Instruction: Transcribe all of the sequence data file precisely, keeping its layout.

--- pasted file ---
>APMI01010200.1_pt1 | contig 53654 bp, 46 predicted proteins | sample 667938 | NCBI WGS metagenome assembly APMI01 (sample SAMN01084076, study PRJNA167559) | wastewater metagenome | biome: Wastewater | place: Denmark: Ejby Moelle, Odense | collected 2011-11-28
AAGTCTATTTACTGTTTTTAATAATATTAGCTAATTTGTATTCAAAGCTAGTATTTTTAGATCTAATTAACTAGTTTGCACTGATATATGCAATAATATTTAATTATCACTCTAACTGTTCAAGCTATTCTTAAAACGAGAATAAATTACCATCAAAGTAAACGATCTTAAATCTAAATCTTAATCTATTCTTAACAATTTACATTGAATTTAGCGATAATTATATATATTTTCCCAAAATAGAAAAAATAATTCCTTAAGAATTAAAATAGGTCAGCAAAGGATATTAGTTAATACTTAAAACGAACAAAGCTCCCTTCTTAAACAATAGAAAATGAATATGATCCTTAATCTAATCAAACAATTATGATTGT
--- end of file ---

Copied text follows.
>APMI01010200.1_pt1 | contig 53654 bp, 46 predicted proteins | sample 667938 | NCBI WGS metagenome assembly APMI01 (sample SAMN01084076, study PRJNA167559) | wastewater metagenome | biome: Wastewater | place: Denmark: Ejby Moelle, Odense | collected 2011-11-28
AAGTCTATTTACTGTTTTTAATAATATTAGCTAATTTGTATTCAAAGCTAGTATTTTTAGATCTAATTAACTAGTTTGCACTGATATATGCAATAATATTTAATTATCACTCTAACTGTTCAAGCTATTCTTAAAACGAGAATAAATTACCATCAAAGTAAACGATCTTAAATCTAAATCTTAATCTATTCTTAACAATTTACATTGAATTTAGCGATAATTATATATATTTTCCCAAAATAGAAAAAATAATTCCTTAAGAATTAAAATAGGTCAGCAAAGGATATTAGTTAATACTTAAAACGAACAAAGCTCCCTTCTTAAACAATAGAAAATGAATATGATCCTTAATCTAATCAAACAATTATGATTGT